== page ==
My current stroll through the Bible is slow enough that it allows me to notice and think about things. I’m reading about a chapter a day, and that gives me the chance to mull it over in my mind.
“God saw everything that he had made, and indeed, it was very good. And there was evening and there was morning, the sixth day.” — Genesis 1:31 NRSV
This verse appears at a significant place. It is a summing up statement, coming at the end of the sixth day it is also a statement about the whole world that God had created. The seventh day will be a day of rest.
So, it represents God’s evaluation of the world that has been created: “very good” (ט֖וֹב מְאֹ֑ד).
How often I have lost this perspective of the essential goodness of the world. Part of this is my scientific background, by which I learned about the concept of entropy. Entropy is random disorder. The second law of thermodynamics asserts that natural processes favor the increase of random disorder. With the apostle Paul I have a strong sense that the world is in “bondage to decay.” (Romans 8:21 NRSV). I see the cruelty of life more often than I appreciate its beauty and wonder. I used to have trouble singing: (more…)
“When it was evening on that day, the first day of the week, and the doors of the house where the disciples had met were locked for fear of the Jews, Jesus came and stood among them and said, “Peace be with you.” After he said this, he showed them his hands and his side. Then the disciples rejoiced when they saw the Lord. Jesus said to them again, “Peace be with you. As the Father has sent me, so I send you.” When he had said this, he breathed on them and said to them, “Receive the Holy Spirit.””— John 20:19-22 (NRSV).
Jack Levison’s new book 40 Days With the Holy Spirit is filled with insights about the Holy Spirit. The book is divided into several brief meditations on the Spirit — and the language the Scriptures use to speak of the Spirit’s role. Dr. Levison holds the W. J. A. Power Chair of Biblical Hebrew and Old Testament Interpretation at Perkins School of Theology, Southern Methodist University. He has written about the Holy Spirit before: The Spirit in First Century Judaism (1997), Of Two Minds: Ecstasy and Inspired Interpretation in the New Testament World (2000), Filled with the Spirit (2009), Fresh Air: The Holy Spirit for an Inspired Life (2012).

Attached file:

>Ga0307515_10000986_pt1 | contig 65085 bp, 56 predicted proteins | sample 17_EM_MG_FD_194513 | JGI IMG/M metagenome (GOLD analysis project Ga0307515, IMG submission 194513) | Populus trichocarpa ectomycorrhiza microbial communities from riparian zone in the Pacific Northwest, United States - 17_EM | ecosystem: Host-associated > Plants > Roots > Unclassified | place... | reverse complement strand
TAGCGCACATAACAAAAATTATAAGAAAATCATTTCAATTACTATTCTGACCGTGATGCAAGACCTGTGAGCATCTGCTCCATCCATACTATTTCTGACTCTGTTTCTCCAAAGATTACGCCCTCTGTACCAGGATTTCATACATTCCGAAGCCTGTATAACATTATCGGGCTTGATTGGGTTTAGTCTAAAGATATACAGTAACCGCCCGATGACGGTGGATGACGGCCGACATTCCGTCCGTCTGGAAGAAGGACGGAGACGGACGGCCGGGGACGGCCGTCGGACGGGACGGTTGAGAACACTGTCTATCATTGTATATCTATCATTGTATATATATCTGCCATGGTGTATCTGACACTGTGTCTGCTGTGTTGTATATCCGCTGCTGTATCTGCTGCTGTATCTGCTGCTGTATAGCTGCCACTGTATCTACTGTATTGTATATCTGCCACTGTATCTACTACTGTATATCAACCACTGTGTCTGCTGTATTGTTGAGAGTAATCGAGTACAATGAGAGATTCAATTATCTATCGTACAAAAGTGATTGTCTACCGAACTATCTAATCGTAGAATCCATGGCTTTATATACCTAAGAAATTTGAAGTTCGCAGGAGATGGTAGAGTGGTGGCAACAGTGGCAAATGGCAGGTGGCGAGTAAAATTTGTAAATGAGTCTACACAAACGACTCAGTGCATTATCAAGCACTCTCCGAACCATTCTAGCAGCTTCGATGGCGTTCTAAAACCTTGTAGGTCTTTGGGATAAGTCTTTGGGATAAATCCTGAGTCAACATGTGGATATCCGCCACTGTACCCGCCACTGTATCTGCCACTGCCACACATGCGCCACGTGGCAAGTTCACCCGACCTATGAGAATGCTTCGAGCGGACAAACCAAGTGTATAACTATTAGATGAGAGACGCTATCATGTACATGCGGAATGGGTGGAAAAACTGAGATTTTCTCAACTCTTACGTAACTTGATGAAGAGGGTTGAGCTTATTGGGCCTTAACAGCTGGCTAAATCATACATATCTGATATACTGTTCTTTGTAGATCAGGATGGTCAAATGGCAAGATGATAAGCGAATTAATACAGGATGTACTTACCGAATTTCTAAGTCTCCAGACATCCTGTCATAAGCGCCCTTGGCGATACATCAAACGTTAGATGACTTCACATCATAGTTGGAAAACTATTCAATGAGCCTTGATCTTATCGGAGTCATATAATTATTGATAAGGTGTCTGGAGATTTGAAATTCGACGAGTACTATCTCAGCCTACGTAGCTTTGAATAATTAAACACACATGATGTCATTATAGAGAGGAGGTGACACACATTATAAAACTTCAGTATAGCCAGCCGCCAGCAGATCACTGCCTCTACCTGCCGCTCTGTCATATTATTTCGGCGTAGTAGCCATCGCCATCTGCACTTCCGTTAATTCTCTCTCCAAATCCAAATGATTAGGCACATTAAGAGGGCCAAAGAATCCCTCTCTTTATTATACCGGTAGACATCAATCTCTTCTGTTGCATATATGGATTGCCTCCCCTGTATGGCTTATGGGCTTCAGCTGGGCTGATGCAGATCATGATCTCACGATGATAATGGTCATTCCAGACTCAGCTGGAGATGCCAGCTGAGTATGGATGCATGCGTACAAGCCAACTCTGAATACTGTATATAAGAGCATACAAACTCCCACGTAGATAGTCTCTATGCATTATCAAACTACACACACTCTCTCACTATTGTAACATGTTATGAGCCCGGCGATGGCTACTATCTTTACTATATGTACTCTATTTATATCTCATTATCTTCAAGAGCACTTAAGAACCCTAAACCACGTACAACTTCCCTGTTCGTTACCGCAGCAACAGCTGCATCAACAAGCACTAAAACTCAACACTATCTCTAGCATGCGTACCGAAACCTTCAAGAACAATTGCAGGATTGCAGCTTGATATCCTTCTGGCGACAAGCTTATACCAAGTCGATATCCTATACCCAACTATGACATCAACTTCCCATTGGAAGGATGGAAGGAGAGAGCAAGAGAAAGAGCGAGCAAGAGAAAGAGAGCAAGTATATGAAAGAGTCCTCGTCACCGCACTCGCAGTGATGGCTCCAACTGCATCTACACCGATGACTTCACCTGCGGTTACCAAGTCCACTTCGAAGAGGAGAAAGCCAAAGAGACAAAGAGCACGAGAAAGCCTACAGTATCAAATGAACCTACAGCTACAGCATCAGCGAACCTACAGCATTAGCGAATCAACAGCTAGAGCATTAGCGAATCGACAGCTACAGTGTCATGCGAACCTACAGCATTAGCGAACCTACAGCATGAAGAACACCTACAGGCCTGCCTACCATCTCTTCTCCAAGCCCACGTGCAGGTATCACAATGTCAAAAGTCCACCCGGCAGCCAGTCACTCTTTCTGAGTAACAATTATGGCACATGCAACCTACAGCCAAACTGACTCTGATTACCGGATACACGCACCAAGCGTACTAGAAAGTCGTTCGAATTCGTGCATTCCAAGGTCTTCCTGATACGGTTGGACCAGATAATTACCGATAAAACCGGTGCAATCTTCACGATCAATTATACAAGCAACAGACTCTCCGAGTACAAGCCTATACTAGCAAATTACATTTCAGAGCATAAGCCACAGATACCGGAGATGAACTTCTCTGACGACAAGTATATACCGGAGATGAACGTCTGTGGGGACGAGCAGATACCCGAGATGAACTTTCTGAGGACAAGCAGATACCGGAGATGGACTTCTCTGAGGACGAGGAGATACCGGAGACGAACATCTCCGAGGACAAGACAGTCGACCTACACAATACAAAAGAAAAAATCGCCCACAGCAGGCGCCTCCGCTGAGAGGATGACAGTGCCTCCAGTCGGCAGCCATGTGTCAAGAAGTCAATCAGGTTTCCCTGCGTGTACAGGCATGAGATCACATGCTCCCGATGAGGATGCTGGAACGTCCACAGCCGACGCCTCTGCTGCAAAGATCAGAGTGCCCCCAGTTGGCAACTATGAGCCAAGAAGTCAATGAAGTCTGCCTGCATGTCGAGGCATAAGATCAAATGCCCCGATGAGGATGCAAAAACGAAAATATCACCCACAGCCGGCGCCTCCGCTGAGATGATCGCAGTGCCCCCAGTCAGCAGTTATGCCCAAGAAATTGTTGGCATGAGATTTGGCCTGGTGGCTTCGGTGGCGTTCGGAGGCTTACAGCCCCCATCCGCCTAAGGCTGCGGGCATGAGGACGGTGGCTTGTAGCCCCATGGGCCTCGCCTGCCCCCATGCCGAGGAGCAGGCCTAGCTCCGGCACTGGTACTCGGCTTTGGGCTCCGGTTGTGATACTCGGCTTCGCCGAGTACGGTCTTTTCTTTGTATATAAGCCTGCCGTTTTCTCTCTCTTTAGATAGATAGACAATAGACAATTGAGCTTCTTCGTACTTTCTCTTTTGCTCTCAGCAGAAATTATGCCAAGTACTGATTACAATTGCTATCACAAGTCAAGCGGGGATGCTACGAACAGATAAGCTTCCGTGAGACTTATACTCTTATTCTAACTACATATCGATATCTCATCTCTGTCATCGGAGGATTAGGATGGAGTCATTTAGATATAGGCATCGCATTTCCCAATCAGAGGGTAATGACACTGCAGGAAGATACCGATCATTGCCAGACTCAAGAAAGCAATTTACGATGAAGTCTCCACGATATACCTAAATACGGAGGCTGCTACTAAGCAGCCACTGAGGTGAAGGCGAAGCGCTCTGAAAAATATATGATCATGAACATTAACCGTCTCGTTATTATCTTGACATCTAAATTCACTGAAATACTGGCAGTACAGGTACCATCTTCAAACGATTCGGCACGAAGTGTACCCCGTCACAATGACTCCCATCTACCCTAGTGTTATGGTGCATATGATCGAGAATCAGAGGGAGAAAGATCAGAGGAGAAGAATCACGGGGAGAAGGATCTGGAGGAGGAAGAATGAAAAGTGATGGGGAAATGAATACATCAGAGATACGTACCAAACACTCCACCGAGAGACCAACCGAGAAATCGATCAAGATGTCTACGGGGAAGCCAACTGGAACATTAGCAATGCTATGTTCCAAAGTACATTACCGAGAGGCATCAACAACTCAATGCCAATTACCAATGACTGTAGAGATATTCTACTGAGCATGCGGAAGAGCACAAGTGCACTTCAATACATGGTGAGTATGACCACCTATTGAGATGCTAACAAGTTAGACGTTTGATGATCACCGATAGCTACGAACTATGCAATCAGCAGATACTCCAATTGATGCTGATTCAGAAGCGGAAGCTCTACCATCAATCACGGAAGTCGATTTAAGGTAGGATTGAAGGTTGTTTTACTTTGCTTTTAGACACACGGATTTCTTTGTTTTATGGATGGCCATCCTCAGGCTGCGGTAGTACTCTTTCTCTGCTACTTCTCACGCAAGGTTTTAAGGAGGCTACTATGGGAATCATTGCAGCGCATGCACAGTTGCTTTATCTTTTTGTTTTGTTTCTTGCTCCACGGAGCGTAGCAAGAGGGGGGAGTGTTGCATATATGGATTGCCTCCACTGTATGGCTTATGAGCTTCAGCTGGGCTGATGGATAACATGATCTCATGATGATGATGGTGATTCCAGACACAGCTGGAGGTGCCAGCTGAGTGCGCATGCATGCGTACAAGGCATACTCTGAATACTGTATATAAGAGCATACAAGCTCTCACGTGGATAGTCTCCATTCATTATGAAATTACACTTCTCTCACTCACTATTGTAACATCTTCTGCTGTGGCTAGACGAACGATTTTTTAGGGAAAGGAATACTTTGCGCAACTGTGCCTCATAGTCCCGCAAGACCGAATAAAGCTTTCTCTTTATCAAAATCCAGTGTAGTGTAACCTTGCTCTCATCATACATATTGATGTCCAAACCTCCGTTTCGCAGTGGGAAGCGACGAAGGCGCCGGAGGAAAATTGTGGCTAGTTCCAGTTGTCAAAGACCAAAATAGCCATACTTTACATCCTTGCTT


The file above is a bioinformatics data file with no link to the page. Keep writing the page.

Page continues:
And, in reading this new book, I came across a insight about the passage above that was new to me. I am quite familiar with the passage that reads: “When he had said this, he breathed on them and said to them, “Receive the Holy Spirit.”” Some scholars call this the Johannine Pentecost — the Gospel of John’s way of speaking of the coming of the Holy Spirit into the lives of the Christian believers. More traditional believers have had some difficulty reconciling this bestowal of the Holy Spirit with the later event of Pentecost — wondering when the Spirit really came upon the first disciples of Jesus. (more…)
Here is another great video from the Asbury Theological Seminary’s Seven Minute Seminary series. I often hesitate to post videos. I hesitate to post them because I don’t watch videos on other people’s blogs — they slow me down too much. You can’t scan a video. A 20 minute video is going to take 20 minutes. I like the Seven Minute Seminary series, though, because they are brief and to-the-point.
Here John Walton, Old Testament professor at Wheaton College, discusses the story of Noah in the book of Genesis.
More of the videos produced by Asbury Theological Seminary can be found here: Seedbed.